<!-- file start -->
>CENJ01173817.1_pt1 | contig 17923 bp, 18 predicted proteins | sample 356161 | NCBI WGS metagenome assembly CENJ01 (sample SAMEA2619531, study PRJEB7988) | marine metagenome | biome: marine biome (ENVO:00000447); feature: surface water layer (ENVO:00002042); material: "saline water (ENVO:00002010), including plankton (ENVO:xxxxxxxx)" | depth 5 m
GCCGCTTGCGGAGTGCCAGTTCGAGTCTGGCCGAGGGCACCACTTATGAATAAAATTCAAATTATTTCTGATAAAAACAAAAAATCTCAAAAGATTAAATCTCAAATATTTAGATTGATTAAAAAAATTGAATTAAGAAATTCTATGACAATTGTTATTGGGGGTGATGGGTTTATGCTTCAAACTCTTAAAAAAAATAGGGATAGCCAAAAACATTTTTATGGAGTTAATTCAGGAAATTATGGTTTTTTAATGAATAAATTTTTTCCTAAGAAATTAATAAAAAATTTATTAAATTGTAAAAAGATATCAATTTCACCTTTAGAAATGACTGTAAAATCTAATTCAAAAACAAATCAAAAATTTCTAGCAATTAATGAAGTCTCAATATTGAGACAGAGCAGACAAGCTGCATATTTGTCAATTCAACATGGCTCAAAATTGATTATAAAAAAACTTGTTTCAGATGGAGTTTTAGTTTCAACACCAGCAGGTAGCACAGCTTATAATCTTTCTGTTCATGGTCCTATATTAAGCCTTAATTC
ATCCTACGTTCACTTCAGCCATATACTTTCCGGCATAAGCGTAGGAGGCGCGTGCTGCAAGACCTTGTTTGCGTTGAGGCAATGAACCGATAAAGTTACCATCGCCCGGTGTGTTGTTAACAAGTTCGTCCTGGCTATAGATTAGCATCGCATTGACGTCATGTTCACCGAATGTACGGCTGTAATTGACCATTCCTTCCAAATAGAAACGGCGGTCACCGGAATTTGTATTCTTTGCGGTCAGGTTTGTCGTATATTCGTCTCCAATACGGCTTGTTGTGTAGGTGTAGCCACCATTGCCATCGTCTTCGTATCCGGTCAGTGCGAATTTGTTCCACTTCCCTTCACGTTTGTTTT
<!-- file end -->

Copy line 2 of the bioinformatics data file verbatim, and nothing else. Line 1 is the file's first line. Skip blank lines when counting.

GCCGCTTGCGGAGTGCCAGTTCGAGTCTGGCCGAGGGCACCACTTATGAATAAAATTCAAATTATTTCTGATAAAAACAAAAAATCTCAAAAGATTAAATCTCAAATATTTAGATTGATTAAAAAAATTGAATTAAGAAATTCTATGACAATTGTTATTGGGGGTGATGGGTTTATGCTTCAAACTCTTAAAAAAAATAGGGATAGCCAAAAACATTTTTATGGAGTTAATTCAGGAAATTATGGTTTTTTAATGAATAAATTTTTTCCTAAGAAATTAATAAAAAATTTATTAAATTGTAAAAAGATATCAATTTCACCTTTAGAAATGACTGTAAAATCTAATTCAAAAACAAATCAAAAATTTCTAGCAATTAATGAAGTCTCAATATTGAGACAGAGCAGACAAGCTGCATATTTGTCAATTCAACATGGCTCAAAATTGATTATAAAAAAACTTGTTTCAGATGGAGTTTTAGTTTCAACACCAGCAGGTAGCACAGCTTATAATCTTTCTGTTCATGGTCCTATATTAAGCCTTAATTC